1

Working on a question for codegolf.se, trying to do a simple text replacement.

  • Given a file coin.txt containing 1 word, either heads or tails
  • I have an ed script flip.ed as follows:
s/heads/1/n\
s/tails/-1/n\
wq
.
  • Then I execute it from the terminal (macos, zsh), as follows: (per "Ed Mastery", chapter 111)
[~/golf/ed]λ ed coin.txt < flip.ed; cat coin.txt  
6
?
tails

Expected the script to change tails to -1. I get the same problem from BSD and GNU ed (/bin/ed and /usr/local/bin/ged, and TIO.run for that matter). Neither one seems able to execute multiple replacements.

Here's an example on TIO.run, I think it's running GNU ed.

Is there a problem in my ed script? Or is it a bug in the mighty ed??

Update

A solution, courtesy of @ed1conf on twitter. Uses g prefix to only do the replacement on matching lines, thus avoiding errors that broke my original script. Try it online!

g/heads/s//1/
g/tails/s//-1/
wq
.
  • 1
    What is your intention with the /n suffix in the s/// command? I'm not familiar with it. – Jeff Schaller Aug 14 at 16:36
  • n is like p for print, but n gives line numbers as well. Seems to have no effect in this situation, I removed it in the TIO example – roblogic Aug 14 at 16:39
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    Why do you have those backslashes there? tio.run/##S035/1@nWD8jNTGlWN9QnwvILknMzCnW1wVyygu59P7/B8txgUX//… – muru Aug 14 at 17:03
  • I was following an example from the "Ed Mastery" book, thanks for that solution! I couldn't make it work :P – roblogic Aug 14 at 17:18
  • The one example I saw from muru had two lines in the input, which made both searches successful. I understood your input to be one line of one word. – Jeff Schaller Aug 14 at 17:20
2

You can do this, but you cannot send the commands via redirection or a regular file.

From the GNU ed online manual:

When an error occurs, if ed's input is from a regular file or here document, then it exits, otherwise it prints a '?' and returns to command mode.

One of the two commands will fail, since the word in the file cannot match both patterns, and so ed exits -- whether on line 1 because it doesn't match, or on line 2 because it doesn't match (and so exiting before the changed file is saved).

The commands would work (minus the backslashes and suffixes) via stdin:

printf '%s\n' 's/heads/1/' 's/tails/-1/' 'wq' | ed -s coin.txt

You'll get a ? to stderr because the s/heads/1/ failed (which you could redirect away), but the replacements all happen as expected.

Note that I dropped the trailing . command, as the q command is enough to exit ed.


A workaround, posted by ed(1) Conference on Twitter, is:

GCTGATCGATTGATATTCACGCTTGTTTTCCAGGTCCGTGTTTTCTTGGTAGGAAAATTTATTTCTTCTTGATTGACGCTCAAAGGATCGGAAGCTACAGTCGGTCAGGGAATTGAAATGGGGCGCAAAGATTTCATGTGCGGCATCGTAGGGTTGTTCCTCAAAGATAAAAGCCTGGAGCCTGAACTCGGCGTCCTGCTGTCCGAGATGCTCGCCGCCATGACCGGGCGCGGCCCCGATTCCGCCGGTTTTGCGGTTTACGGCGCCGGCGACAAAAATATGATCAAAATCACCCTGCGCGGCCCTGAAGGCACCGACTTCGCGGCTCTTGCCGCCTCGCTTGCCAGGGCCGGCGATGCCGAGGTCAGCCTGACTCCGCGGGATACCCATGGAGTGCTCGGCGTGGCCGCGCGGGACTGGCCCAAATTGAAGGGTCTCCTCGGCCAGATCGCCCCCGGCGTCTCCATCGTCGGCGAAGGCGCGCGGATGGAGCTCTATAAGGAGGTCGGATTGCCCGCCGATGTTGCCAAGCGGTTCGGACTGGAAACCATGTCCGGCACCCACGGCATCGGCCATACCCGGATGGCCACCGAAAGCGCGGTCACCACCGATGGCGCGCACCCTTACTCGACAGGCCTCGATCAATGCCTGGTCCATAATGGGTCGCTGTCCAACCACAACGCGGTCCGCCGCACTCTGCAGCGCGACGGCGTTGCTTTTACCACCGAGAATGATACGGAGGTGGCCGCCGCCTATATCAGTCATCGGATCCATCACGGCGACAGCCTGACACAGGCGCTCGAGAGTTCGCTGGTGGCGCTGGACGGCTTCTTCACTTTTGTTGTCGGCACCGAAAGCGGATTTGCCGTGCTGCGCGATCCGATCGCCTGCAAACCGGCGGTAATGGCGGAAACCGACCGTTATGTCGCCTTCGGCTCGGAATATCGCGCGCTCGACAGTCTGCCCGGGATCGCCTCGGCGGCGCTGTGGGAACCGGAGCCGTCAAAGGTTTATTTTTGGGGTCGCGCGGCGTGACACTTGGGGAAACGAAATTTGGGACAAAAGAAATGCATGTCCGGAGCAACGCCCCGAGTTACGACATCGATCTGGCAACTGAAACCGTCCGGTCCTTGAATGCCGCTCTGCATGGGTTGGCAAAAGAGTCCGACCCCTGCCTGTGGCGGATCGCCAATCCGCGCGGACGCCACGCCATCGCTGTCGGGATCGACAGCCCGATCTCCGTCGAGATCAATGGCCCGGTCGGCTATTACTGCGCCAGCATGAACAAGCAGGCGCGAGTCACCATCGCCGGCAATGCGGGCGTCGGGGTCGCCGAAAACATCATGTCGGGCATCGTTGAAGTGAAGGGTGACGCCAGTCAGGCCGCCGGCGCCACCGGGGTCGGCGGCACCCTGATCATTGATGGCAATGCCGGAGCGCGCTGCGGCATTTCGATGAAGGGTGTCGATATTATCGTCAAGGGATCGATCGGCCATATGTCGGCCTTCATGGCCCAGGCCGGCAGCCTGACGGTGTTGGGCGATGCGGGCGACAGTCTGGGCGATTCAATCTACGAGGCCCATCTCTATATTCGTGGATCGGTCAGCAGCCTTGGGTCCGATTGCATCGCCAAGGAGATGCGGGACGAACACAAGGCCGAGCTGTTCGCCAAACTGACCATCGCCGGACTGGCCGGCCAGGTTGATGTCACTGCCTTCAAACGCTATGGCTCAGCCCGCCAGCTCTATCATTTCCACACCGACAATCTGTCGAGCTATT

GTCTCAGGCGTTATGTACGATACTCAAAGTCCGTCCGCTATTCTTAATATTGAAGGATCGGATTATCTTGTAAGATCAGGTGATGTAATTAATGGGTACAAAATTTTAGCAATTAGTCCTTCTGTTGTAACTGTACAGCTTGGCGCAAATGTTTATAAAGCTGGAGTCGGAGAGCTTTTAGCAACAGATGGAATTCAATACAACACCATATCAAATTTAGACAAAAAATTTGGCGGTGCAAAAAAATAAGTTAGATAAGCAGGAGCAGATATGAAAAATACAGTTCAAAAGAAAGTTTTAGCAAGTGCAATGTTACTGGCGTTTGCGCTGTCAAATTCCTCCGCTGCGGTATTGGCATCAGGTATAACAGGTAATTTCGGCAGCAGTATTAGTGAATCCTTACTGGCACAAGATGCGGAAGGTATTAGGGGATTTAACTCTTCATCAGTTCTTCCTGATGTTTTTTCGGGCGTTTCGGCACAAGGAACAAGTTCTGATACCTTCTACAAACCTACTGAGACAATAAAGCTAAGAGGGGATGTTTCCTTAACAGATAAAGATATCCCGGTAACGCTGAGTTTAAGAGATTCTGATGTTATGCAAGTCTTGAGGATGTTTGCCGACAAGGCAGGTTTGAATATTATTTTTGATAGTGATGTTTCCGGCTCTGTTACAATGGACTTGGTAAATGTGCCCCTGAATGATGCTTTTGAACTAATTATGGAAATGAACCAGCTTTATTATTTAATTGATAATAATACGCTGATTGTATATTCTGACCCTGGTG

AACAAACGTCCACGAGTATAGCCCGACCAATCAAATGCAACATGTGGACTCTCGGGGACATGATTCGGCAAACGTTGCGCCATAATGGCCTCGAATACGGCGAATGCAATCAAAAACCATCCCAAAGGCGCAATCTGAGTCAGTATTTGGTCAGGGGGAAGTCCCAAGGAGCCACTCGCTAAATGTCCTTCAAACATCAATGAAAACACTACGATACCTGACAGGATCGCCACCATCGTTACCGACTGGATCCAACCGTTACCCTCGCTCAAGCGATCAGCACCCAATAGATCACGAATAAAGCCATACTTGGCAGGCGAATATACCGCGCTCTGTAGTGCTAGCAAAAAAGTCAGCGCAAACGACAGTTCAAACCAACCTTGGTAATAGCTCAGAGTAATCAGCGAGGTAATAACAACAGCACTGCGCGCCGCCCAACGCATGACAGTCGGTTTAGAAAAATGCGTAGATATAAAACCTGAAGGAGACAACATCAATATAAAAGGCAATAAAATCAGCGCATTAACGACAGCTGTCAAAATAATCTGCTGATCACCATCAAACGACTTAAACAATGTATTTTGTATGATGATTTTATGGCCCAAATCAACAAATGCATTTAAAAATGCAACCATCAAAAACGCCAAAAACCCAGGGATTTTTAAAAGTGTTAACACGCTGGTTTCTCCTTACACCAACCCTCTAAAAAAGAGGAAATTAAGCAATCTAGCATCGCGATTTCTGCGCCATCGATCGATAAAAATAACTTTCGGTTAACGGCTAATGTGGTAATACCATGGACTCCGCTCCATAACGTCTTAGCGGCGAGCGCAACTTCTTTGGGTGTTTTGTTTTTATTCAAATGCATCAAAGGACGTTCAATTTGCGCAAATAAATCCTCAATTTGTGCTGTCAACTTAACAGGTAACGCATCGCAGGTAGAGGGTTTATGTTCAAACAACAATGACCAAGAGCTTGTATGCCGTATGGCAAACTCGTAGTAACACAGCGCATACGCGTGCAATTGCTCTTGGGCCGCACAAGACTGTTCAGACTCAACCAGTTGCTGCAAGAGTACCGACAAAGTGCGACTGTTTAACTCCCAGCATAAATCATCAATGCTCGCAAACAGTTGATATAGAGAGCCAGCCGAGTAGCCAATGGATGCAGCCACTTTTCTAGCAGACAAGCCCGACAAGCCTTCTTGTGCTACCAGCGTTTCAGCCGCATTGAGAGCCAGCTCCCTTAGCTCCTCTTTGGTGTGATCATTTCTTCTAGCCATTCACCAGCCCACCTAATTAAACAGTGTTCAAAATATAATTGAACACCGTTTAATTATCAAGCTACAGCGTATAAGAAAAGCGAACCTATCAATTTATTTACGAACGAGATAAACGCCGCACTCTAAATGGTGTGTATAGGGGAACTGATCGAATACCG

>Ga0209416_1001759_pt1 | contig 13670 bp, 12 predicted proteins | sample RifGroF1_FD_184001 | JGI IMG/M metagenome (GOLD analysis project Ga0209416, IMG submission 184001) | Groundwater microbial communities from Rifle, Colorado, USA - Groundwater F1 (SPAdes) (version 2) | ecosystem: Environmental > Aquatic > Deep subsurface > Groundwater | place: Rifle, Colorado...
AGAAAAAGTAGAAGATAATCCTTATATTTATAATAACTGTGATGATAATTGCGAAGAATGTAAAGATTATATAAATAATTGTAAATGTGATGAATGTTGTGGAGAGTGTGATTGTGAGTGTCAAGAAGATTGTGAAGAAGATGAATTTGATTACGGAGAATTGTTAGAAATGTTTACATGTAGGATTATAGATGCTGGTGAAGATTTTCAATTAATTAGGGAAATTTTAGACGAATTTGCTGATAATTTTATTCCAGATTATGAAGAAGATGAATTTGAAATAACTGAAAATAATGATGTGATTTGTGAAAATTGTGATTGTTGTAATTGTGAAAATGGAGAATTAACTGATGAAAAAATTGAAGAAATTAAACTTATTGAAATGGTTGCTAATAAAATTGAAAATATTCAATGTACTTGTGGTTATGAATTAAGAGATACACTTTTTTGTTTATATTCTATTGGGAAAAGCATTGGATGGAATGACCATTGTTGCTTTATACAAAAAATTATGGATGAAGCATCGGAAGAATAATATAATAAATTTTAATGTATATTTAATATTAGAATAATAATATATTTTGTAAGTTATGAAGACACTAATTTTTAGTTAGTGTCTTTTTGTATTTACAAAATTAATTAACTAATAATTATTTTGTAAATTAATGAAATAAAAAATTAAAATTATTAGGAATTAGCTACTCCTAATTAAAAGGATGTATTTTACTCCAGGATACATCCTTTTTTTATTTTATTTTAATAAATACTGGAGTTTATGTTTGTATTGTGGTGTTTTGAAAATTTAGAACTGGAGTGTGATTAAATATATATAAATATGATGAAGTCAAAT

g/heads/s//1/
g/tails/s//-1/
wq

or, without abbreviations in the s/// portion:

g/heads/s/heads/1/
g/tails/s/tails/-1/
wq

These variations work because the g commands do not fail, even if no substitutions are performed.

  • 3
    BSD ed stops processing at the non-match, and won't get to the wq. – Kusalananda Aug 14 at 17:15
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    Very interesting! Thanks for the testing. I tried some variations, like g /heads/ s/heads/1/ but even that "fails" enough to bail out. – Jeff Schaller Aug 14 at 17:16
  • All true but @ed1conf on twitter demonstrated a version that works using the g prefix to avoid the errors. – roblogic Aug 14 at 17:35
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    I could have sworn I tried that (the expanded g/heads/ s/heads/1/ version) but failed. If you have a link to the tweet, I'd love to include it. – Jeff Schaller Aug 14 at 17:52
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    Interestingly, the script works with g/heads/... but not with g /heads/... despite the info page showing a space between g and /RE/. The online web page does not have a space after g. – Jeff Schaller Aug 14 at 18:22
1

With sed, you could do it with

sed 's/heads/tails/;t;s/tails/heads/'

In ed, the t command is a completely different command and won't "branch if the most recent substitution did something".

With GNU ed, you could do

printf '%s\n' '1s/heads/T/' '1s/tails/H/' '1s/H/heads/' '1s/T/tails/' 'wq' | ed -s coin.txt

to do your flip, but it may not work in BSD ed as the processing of the commands stop at the first substitution that does not match, because

When an error in the input script is encountered, or when an error is detected that is a consequence of the data (not) present in the file or due to an external condition such as a read or write error:

  • If the standard input is a terminal device file, all input shall be flushed, and a new command read.

  • If the standard input is a regular file, ed shall terminate with a non-zero exit status.

(that's from the POSIX standard)

The errors you get from GNU ed when running this script are "No match" errors (visible if you insert the H command first in the script), and can safely be ignored.

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